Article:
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Adventure Blog

The Olympic Games and UK Airports

Buzz Poole
03/20/2012 - 00:00

This year, London hosts the Summer Olympic Games, which runs from July 27 to August 12, and is followed by the Paralympic Games from August 29 to September 9. According to this Bloomberg Businessweek article, the two events will bring 320,000 visitors to London. For residents and anyone who has visited in the last couple of years, heavy construction throughout the city demonstrates how it has been contorting itself to make preparations for the festivities. Already one of the word’s pricier cities when it comes to hotels, any available rooms are exorbitantly marked up. But the Olympics only comes along once every four years, so for the athletes, their friends and families and sporting enthusiasts of all stripes, money is secondary.


But even if you have your room and tickets booked, it seems like flying in and out of London might be one gigantic mess. What’s even worse, for travelers who have no intention of visiting London this summer, their travel plans might also be disrupted even for connecting flights due to the surge of visitors. According to this Daily Mail article, “British Airways, bmi, easyJet and Virgin Atlantic have called for the government to take ‘urgent action’ to cope with delays which could be caused by security measures and bad weather.”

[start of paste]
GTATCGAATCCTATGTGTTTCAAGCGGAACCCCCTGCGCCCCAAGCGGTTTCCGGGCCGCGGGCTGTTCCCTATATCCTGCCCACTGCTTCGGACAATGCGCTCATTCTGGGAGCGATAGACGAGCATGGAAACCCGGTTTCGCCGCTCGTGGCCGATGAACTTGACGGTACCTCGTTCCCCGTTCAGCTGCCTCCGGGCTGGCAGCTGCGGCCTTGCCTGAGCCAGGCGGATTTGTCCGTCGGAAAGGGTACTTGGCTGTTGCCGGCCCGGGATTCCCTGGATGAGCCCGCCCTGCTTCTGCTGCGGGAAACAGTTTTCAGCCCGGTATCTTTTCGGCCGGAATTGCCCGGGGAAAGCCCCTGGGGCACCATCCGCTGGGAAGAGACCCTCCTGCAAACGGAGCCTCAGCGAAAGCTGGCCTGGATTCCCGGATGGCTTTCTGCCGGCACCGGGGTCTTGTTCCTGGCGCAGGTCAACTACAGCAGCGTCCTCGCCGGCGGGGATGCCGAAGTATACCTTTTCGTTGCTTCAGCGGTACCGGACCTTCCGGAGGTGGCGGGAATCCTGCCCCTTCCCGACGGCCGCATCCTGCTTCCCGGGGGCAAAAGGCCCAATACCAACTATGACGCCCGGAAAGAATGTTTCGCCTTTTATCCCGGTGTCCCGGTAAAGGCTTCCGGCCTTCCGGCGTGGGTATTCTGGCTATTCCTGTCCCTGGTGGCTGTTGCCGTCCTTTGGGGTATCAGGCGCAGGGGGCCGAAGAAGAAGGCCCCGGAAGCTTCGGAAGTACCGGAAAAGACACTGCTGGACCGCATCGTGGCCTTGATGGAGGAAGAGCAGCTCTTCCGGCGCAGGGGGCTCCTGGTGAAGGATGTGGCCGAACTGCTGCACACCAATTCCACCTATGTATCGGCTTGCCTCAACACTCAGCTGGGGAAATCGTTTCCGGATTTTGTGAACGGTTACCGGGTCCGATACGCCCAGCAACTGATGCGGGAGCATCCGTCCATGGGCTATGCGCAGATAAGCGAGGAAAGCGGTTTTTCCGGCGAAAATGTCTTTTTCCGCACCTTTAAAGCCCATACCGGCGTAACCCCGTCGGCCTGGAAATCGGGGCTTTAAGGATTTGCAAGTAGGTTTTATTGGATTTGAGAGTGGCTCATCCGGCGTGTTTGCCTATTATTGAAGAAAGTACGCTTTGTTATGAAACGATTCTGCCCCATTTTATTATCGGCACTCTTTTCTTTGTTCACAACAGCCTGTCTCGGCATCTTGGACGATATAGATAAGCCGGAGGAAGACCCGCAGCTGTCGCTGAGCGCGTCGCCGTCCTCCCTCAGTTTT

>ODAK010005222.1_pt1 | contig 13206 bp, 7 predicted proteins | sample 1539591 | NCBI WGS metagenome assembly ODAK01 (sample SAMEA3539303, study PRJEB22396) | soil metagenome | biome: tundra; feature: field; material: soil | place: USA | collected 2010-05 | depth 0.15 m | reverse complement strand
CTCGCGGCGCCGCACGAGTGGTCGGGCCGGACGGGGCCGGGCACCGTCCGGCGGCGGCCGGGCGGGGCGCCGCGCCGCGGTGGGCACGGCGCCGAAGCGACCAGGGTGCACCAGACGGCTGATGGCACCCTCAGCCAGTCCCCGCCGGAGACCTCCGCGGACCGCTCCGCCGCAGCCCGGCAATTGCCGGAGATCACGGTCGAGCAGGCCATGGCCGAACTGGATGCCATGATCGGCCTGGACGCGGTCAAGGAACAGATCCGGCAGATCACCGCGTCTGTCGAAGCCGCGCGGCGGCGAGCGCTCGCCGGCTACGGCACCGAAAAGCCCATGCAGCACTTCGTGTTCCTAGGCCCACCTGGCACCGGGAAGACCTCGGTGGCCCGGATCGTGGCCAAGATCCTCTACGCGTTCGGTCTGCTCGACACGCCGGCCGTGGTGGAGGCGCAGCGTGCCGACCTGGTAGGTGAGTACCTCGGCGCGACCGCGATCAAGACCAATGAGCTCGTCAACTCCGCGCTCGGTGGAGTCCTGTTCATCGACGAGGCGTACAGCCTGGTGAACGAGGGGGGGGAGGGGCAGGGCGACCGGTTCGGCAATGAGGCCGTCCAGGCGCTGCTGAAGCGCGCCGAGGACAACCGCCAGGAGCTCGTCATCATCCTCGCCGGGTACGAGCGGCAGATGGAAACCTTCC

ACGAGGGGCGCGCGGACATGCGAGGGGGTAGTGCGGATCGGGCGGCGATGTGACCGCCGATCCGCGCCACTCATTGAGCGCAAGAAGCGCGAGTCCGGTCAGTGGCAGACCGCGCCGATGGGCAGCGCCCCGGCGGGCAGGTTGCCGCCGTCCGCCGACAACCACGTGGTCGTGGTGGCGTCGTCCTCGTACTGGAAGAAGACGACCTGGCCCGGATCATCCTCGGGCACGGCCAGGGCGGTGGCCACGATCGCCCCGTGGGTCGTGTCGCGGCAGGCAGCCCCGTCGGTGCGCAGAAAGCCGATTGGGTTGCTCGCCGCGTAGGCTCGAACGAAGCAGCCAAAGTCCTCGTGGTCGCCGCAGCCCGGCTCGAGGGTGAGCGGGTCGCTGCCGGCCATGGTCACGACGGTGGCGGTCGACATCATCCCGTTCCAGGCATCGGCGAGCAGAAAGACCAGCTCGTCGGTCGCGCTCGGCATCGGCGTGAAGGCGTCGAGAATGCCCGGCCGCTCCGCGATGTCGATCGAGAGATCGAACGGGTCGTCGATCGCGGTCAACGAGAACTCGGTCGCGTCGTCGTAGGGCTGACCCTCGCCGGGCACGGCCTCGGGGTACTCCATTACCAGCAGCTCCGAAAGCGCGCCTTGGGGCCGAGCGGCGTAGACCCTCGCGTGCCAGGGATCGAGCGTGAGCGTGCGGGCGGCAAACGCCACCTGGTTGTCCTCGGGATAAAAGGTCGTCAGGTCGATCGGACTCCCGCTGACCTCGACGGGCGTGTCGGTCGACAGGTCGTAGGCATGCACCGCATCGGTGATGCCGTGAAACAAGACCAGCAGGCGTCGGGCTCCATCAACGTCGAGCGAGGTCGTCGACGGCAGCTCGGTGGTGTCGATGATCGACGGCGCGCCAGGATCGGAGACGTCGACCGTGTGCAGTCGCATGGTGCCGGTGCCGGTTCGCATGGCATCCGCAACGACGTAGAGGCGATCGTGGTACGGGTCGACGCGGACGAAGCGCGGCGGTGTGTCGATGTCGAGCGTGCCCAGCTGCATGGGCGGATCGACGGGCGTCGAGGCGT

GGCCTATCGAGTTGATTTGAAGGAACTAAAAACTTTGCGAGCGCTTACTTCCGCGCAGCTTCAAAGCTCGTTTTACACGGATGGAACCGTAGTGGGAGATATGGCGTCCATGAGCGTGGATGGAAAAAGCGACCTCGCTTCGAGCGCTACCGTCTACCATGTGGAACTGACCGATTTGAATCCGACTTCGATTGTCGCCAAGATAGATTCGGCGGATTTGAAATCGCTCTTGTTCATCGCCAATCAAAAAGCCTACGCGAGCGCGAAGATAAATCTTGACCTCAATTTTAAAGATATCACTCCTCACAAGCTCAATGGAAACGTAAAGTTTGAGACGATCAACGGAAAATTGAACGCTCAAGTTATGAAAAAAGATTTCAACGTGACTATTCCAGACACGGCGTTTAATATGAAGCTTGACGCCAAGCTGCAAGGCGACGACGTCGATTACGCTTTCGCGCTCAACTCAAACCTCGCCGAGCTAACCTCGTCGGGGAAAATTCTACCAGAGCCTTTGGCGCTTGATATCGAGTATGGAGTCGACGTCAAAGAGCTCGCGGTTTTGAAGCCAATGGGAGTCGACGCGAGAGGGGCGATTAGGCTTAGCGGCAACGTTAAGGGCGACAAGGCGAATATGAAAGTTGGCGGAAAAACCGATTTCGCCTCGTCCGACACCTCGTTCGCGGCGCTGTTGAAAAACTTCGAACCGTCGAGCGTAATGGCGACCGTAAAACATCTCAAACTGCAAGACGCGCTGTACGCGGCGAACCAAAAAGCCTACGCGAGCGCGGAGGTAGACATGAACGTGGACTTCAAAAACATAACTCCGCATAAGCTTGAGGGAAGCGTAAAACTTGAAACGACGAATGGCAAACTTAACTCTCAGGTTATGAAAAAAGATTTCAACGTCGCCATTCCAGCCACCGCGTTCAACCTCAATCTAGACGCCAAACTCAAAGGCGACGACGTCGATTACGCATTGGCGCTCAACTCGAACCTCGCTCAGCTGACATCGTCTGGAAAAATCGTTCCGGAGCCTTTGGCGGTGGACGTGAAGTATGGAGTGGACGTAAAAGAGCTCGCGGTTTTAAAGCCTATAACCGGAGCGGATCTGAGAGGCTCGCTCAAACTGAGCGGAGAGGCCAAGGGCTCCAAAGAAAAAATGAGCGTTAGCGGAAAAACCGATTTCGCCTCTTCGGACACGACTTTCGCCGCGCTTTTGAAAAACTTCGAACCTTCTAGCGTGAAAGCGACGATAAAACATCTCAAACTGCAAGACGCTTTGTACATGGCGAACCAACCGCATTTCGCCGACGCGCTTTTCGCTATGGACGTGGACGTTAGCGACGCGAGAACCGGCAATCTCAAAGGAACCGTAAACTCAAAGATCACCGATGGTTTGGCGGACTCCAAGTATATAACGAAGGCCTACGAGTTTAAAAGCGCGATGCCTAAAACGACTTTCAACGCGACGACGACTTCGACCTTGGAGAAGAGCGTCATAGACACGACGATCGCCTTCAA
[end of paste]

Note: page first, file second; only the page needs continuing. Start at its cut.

London area airports are hectic on any given day so just imagine what will happen this summer. As the Daily Mail article points out, there will also be an influx of unscheduled flights, meaning everything from chartered flights bringing in national teams to private jets zipping in from across the globe. Add to this a larger than usual number of media helicopters hovering above London for aerial shots and these big UK airlines seem to be justified in their concerns. Their letter to the government insists: “Failure to respond leaves the UK vulnerable to the type of major disruption that will cause significant reputational damage and would be fool-hardy and reckless.”

But, it is worth noting that London is no stranger to adversity when it comes to hosting the Olympics. In 1908, London stepped up to fill in for Rome after the 1906 eruption of Mt. Vesuvius forced the Olympic Committee to search for a new host city. In 1948, London again welcomed the Olympic Games, the first to take place after World War II.

Apparently, both Games went off without any major issues, so what’s a little air traffic congestion? While I’m sure all those participating and attending the Games this summer will have the time of their lives, if you don’t need to move through any UK airports this summer, probably best to avoid them.

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